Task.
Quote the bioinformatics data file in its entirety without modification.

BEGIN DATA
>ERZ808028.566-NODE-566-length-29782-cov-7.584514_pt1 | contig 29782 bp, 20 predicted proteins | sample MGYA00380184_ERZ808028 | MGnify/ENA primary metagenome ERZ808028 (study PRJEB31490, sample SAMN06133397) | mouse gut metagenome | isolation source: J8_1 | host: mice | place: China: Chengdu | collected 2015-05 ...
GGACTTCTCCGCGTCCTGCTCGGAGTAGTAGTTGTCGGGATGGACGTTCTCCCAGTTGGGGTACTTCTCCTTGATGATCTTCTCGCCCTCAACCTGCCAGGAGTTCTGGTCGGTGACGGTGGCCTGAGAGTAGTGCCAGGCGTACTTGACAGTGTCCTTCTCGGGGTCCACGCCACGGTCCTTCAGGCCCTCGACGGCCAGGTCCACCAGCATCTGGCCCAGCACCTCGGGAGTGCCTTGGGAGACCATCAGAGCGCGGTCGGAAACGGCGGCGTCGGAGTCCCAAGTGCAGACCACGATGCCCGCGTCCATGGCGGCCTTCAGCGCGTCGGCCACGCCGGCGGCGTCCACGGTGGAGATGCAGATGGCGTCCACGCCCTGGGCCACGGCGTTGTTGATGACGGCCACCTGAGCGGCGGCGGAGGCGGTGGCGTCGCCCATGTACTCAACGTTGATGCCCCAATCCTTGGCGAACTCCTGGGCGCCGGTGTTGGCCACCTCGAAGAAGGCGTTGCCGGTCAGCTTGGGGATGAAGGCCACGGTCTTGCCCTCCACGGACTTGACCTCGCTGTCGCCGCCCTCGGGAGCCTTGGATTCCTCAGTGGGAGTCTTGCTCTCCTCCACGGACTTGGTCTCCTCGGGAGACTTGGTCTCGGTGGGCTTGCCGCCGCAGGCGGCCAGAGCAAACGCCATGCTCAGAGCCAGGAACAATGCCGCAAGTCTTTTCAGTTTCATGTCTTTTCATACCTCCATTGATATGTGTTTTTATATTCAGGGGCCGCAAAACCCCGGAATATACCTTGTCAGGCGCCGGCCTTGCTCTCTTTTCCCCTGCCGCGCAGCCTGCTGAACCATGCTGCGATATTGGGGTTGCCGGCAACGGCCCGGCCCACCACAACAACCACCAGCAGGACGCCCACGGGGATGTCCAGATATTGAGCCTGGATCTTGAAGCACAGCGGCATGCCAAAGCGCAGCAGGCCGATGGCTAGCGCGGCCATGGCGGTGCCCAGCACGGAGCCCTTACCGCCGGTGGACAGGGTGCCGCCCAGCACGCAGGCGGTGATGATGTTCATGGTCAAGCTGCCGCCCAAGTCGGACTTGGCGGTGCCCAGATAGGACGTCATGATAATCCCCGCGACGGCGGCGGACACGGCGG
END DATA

>ERZ808028.566-NODE-566-length-29782-cov-7.584514_pt1 | contig 29782 bp, 20 predicted proteins | sample MGYA00380184_ERZ808028 | MGnify/ENA primary metagenome ERZ808028 (study PRJEB31490, sample SAMN06133397) | mouse gut metagenome | isolation source: J8_1 | host: mice | place: China: Chengdu | collected 2015-05 ...
GGACTTCTCCGCGTCCTGCTCGGAGTAGTAGTTGTCGGGATGGACGTTCTCCCAGTTGGGGTACTTCTCCTTGATGATCTTCTCGCCCTCAACCTGCCAGGAGTTCTGGTCGGTGACGGTGGCCTGAGAGTAGTGCCAGGCGTACTTGACAGTGTCCTTCTCGGGGTCCACGCCACGGTCCTTCAGGCCCTCGACGGCCAGGTCCACCAGCATCTGGCCCAGCACCTCGGGAGTGCCTTGGGAGACCATCAGAGCGCGGTCGGAAACGGCGGCGTCGGAGTCCCAAGTGCAGACCACGATGCCCGCGTCCATGGCGGCCTTCAGCGCGTCGGCCACGCCGGCGGCGTCCACGGTGGAGATGCAGATGGCGTCCACGCCCTGGGCCACGGCGTTGTTGATGACGGCCACCTGAGCGGCGGCGGAGGCGGTGGCGTCGCCCATGTACTCAACGTTGATGCCCCAATCCTTGGCGAACTCCTGGGCGCCGGTGTTGGCCACCTCGAAGAAGGCGTTGCCGGTCAGCTTGGGGATGAAGGCCACGGTCTTGCCCTCCACGGACTTGACCTCGCTGTCGCCGCCCTCGGGAGCCTTGGATTCCTCAGTGGGAGTCTTGCTCTCCTCCACGGACTTGGTCTCCTCGGGAGACTTGGTCTCGGTGGGCTTGCCGCCGCAGGCGGCCAGAGCAAACGCCATGCTCAGAGCCAGGAACAATGCCGCAAGTCTTTTCAGTTTCATGTCTTTTCATACCTCCATTGATATGTGTTTTTATATTCAGGGGCCGCAAAACCCCGGAATATACCTTGTCAGGCGCCGGCCTTGCTCTCTTTTCCCCTGCCGCGCAGCCTGCTGAACCATGCTGCGATATTGGGGTTGCCGGCAACGGCCCGGCCCACCACAACAACCACCAGCAGGACGCCCACGGGGATGTCCAGATATTGAGCCTGGATCTTGAAGCACAGCGGCATGCCAAAGCGCAGCAGGCCGATGGCTAGCGCGGCCATGGCGGTGCCCAGCACGGAGCCCTTACCGCCGGTGGACAGGGTGCCGCCCAGCACGCAGGCGGTGATGATGTTCATGGTCAAGCTGCCGCCCAAGTCGGACTTGGCGGTGCCCAGATAGGACGTCATGATAATCCCCGCGACGGCGGCGGACACGGCGG